We also investigated CSF sTREM2 levels, a well-established surrogate marker for microglial functioning, and compared its trajectories to those of the novel biomarkers analyzed in this study. We observed that sTREM2 levels were specifically increased in the MCI stage, reflecting the dynamic TREM2-dependent microglial responses, which is partly in line with the previous studies [10, 11, 48, 49]. In contrast with the literature, sTREM2 levels were not increased in AD patients and no relationship with the AD-CSF biomarkers and cognition was observed specifically in the AD group [10,11,12,13, 50]. However, our study included fewer AD patients, which could explain such discrepancies. Noteworthy, in the total cohort, strong correlations with CSF pTau and tTau but not with Aβ42 were observed, which is in agreement with the literature [10,11,12, 50].
The observed associations between sTREM1 and sTREM2 were specific for the dementia groups. This could be due to increased shedding of these proteins during the neurodegenerative process especially considering that TREM1 and TREM2 in normal physiological function are receptor proteins . Altogether, we observed that MIF, sTREM1, and sTREM2 were increased in different AD stages, which may suggest various clinical applications. MIF was increased early on and stays highly expressed in AD. Considering the multifaceted role of MIF, it could be suggested as a biomarker to monitor neuroinflammatory activation over several disease stages. The increased sTREM1 levels in AD and the specific increase of sTREM2 in MCI suggests a relation with disease stage. However, considering the fact that we also included amyloid negative MCI cases in our study that might contain different underlying pathologies, future studies should confirm our results in larger MCI amyloid positive and negative groups. Furthermore, it could be interesting to further explore how a panel of these markers would be informative for monitoring the response of anti-inflammatory drugs [14, 52].
This study is not without limitations. Our cohort included a relatively small AD group and did not reflect a broader population (i.e., equal sex distribution). We included amyloid-positive and -negative MCI patients, and thus, it cannot be excluded that we included individuals that might be on the course of developing a different type of dementia, potentially influencing our results. However, the trends of the inflammatory markers remained similar upon stratifying the groups for amyloid positivity. Another limitation of the study was that no cohort was used from an independent memory clinic, despite the fact that we validated the proteomics data using an independent method and in different patients. Future studies should also assess these markers in larger AD groups and longitudinal samples to identify the specific trajectories of these inflammatory proteins, like was already performed for the sTREM2 biomarker [10, 53]. The strengths of our study are the use of different stages of AD as well as the inclusion of a non-AD dementia group to test specificity. Furthermore, the use of technically validated assays on the automated Ella platform (MIF and sTREM1) could be beneficial to reduce inter-laboratory variations and smooth the implementation of novel biomarkers.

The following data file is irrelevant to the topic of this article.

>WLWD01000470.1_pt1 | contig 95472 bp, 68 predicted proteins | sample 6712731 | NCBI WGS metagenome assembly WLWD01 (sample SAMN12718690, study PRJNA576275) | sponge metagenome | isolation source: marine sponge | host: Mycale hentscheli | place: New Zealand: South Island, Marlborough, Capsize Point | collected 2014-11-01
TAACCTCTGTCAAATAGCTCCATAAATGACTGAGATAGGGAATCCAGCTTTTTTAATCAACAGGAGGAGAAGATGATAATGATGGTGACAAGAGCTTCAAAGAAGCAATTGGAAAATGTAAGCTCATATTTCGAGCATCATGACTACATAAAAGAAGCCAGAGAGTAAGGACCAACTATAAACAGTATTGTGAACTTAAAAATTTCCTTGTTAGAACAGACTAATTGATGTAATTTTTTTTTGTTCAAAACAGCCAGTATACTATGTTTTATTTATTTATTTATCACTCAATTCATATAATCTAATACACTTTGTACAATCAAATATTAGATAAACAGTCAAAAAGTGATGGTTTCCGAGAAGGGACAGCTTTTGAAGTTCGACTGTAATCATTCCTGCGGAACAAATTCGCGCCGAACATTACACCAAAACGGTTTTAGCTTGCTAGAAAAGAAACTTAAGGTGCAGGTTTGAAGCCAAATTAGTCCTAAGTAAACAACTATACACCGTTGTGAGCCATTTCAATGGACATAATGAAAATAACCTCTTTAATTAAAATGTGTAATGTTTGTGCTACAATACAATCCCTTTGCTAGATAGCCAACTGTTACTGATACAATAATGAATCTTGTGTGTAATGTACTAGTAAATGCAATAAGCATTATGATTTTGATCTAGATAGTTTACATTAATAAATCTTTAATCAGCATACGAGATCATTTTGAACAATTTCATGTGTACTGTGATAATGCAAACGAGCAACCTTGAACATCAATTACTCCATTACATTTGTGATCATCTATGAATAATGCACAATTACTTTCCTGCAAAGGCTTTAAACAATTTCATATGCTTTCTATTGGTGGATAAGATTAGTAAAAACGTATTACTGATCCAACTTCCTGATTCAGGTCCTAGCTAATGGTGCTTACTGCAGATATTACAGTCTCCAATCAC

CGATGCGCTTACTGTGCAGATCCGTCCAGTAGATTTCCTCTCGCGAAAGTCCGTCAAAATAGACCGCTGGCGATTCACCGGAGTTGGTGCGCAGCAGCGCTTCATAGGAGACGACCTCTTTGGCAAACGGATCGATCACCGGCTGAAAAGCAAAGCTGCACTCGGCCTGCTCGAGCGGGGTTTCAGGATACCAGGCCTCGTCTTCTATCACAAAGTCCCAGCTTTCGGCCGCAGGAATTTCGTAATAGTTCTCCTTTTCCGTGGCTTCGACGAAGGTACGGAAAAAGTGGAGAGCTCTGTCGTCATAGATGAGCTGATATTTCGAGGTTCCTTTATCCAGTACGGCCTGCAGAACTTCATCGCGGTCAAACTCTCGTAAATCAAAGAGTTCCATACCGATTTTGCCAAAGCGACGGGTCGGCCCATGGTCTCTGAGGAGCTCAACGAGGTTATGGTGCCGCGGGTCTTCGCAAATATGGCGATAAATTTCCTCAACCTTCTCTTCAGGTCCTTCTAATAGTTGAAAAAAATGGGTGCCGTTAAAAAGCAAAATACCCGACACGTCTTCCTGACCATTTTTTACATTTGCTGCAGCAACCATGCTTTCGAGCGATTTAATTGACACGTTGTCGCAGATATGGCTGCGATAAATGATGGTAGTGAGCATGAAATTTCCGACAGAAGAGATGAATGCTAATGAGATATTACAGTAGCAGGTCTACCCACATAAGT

The inflammatory markers discussed here showed diverse CSF protein levels along different AD stages. Our findings suggest that inflammation is associated mainly with CSF biomarkers reflecting either ongoing neurodegeneration or tau pathology. This data suggests that these proteins could be used to provide insight into different stages of neuroinflammatory responses. Furthermore, considering that these inflammatory markers likely reflect different inflammatory-related processes, they might be useful in clinical trials to capture the dynamics of inflammatory responses or to monitor drug–target engagement of inflammatory modulators.
Availability of data and materials
The datasets used and or analyzed in the current study are available from the corresponding author upon reasonable request.
Dementia with Lewy bodies
Mild cognitive impairment
Macrophage migration inhibitory factor
Mini-mental state examination
Soluble triggering receptor expressed on myeloid cells 1
Soluble triggering receptor expressed on myeloid cells 2
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We acknowledge Harry Twaalfhoven from the Neurochemistry Laboratory, Department of Laboratory Medicine at Amsterdam UMC for his technical assistance.
This project was funded by the memorable project PRIDE (Project No. WE.03-2018-05), supported by Alzheimer Nederland. MdC is supported by the attraction talent fellowship from Comunidad de Madrid (2018-T2/BMD-11885).
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Informed consent was obtained from all participants or their authorized representatives, in accordance with the ethical consent by the VU University Amsterdam and with the Helsinki Declaration of 1975.